Or crouch down and feel very small
                  Or stand up straight and start a brawl
                  Because of the things I appall
                  But none of this matters at all
I need to use the bathroom!

Monday, September 14, 2009

I love Wayside School!

How many of you have read the Wayside School stories? I was first introduced to them just two years ago (a shame that I lived without them for so long!) when I did my student-teaching assignment in 4th grade with Cindy Nash. I love Louis Sachar's zany humor in them!

Anyways, so James and I were driving in Fort Wayne this past weekend and drove right by this sign. I got so excited that I made him turn right back around so we could take this photo!

So it's true! There really is such a place as Wayside School. I wonder if Louis the Janitor (that's his name, right?) has a brother named Mort that helps him sometimes... :)

Thursday, September 10, 2009

"Chalk Talk"

So...I went to an ESL Workshop this summer. Learned a cool technique called "Chalk Talk" (although the term is a bit outdated; I was wondering if anyone had any suggestions??). The basic premise is that students answer a question written on the board, in our case, or a biiiig piece of paper, which we'll use for future "talking." Students answer the question, respond to each other, ask each other questions, and...bang! You have a very interactive and engaged group of students! They're not allowed to talk, only write. They can't be interrupted, because...well, they're writing. They aren't put on the spot, because they have time to think about what they want to write/how they want to write it.

Here are some pics from our 5th grade trial run. (We used an easy question for this first one to get used to the format. We'll use this many more times this year...)

The starting question.

Students writing, reading, responding, questioning, thinking...
The end result!
The girls started this discussion--shopping! 
Of course, we had a conversation about soccer!
We even talked about sleep! Really?? :)
Hope you enjoyed the "Chalk Talk" as much as we did! And if you have any new name suggestions, let me know!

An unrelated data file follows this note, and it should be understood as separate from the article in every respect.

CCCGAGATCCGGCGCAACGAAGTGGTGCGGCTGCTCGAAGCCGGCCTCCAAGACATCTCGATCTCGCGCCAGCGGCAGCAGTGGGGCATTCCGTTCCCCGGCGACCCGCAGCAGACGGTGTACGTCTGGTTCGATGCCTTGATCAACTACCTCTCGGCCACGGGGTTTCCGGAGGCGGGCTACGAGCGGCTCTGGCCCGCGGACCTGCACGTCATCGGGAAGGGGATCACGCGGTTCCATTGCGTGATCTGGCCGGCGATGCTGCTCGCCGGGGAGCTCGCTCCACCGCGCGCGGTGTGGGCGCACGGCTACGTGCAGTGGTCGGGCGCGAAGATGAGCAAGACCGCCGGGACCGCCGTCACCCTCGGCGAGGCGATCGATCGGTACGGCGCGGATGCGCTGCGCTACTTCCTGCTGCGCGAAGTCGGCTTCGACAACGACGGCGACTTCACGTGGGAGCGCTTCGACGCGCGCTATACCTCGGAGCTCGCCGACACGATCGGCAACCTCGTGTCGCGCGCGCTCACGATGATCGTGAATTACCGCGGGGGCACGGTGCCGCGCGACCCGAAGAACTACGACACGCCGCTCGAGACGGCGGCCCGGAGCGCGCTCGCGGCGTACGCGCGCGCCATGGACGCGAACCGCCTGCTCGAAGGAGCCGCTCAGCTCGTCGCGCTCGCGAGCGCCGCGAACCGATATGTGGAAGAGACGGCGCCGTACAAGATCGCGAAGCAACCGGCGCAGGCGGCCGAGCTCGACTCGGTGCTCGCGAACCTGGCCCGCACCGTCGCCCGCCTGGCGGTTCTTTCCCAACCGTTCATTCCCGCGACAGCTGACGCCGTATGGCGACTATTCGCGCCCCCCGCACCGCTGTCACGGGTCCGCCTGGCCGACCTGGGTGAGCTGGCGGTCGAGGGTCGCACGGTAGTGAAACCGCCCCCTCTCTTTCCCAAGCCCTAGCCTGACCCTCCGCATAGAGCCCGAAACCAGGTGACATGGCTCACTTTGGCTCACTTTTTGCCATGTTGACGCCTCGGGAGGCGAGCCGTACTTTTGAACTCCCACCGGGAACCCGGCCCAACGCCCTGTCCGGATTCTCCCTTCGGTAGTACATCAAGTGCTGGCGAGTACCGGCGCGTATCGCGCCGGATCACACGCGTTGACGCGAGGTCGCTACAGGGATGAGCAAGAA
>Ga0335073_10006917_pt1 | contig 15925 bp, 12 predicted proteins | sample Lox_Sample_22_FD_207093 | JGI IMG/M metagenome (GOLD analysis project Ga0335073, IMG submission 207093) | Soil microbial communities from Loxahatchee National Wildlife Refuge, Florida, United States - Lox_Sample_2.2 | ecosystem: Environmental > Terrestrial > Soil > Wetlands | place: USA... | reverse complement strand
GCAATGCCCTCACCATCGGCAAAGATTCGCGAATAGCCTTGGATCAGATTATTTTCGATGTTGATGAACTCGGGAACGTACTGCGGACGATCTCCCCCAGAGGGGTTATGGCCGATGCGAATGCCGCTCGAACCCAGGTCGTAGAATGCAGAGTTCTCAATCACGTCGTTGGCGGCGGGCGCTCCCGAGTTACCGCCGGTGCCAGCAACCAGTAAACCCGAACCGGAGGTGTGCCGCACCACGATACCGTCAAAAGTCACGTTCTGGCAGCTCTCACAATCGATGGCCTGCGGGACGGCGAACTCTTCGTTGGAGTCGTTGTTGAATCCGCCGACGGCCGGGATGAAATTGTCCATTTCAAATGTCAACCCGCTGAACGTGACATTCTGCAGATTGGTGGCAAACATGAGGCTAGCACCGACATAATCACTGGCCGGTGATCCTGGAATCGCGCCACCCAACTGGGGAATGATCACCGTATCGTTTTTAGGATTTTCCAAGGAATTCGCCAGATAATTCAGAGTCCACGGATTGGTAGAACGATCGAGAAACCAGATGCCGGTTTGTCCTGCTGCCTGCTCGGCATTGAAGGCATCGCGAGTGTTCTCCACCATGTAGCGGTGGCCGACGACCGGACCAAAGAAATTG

Wednesday, September 9, 2009

Data, Data, Data

Everything we do in our ESL program, we do because of data. ISTEP data, MAPS data, LAS Links data, STAR data, and on and on and on I could go! Here's one where we have two years of LAS Levels, their current LAS Reading levels, and two years of each ISTEP test. (Of course, I've deleted the students' names and ID #s.) In this particular spreadsheet (Imelda's making me an Excel freak!), students highlighted in blue are doing above average work; green-average; yellow-a tad below (keep an eye on them); and red-in trouble!

It's such a process, but it's so very interesting to watch students as they progress in one area and how that affects every other area. Actually, the organizing/analyzing part of my brain enjoys this facet of my job very highly!

I've said it before and I'll never take it back: being a teacher is about so much more than just teaching!

Monday, September 7, 2009

A Glyph to Remember

We're experimenting with this type of project called a glyph. In the example I'm showing here, students put blue petals on their flowers for the number of brothers in their family, green petals for the number of sisters, gray if they're returning to Harrison, red if they're new, etc. After they get everything glued on appropriately, they get to make a mini speech in front of the whole class, describing what their glyph signifies. We've done this as young as 1st grade, and I know a teacher who's done it with kindergarteners!

Anyways, back to the story. One little guy got confused during his speech. He was telling us what his orange petal meant: "This one means I'm orange-and-a-half. *pause* Ha ha ha! I mean seven-and-a-half. Ha ha ha. Orange-and-a-half...!" And the whole class laughed right along with him. Too funny!

Tuesday, September 1, 2009

A bracelet for me

One of my 5th graders made this bracelet for me out of her birthday beads. Aww... :)